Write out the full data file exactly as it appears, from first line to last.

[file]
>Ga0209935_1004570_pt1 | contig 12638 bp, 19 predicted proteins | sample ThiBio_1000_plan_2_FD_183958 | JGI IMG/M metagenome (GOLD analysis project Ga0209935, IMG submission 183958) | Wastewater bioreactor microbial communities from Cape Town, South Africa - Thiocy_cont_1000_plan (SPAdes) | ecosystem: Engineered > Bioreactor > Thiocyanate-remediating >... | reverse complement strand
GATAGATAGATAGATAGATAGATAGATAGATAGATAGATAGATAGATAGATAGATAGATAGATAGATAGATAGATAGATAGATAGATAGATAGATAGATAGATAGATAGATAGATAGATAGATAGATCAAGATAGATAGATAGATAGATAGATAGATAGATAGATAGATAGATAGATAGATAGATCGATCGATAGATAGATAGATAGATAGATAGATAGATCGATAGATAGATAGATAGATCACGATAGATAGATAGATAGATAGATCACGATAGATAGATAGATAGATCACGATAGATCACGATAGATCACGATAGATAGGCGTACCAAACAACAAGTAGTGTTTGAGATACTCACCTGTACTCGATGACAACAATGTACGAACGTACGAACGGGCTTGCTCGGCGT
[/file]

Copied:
>Ga0209935_1004570_pt1 | contig 12638 bp, 19 predicted proteins | sample ThiBio_1000_plan_2_FD_183958 | JGI IMG/M metagenome (GOLD analysis project Ga0209935, IMG submission 183958) | Wastewater bioreactor microbial communities from Cape Town, South Africa - Thiocy_cont_1000_plan (SPAdes) | ecosystem: Engineered > Bioreactor > Thiocyanate-remediating >... | reverse complement strand
GATAGATAGATAGATAGATAGATAGATAGATAGATAGATAGATAGATAGATAGATAGATAGATAGATAGATAGATAGATAGATAGATAGATAGATAGATAGATAGATAGATAGATAGATAGATAGATCAAGATAGATAGATAGATAGATAGATAGATAGATAGATAGATAGATAGATAGATAGATCGATCGATAGATAGATAGATAGATAGATAGATAGATCGATAGATAGATAGATAGATCACGATAGATAGATAGATAGATAGATCACGATAGATAGATAGATAGATCACGATAGATCACGATAGATCACGATAGATAGGCGTACCAAACAACAAGTAGTGTTTGAGATACTCACCTGTACTCGATGACAACAATGTACGAACGTACGAACGGGCTTGCTCGGCGT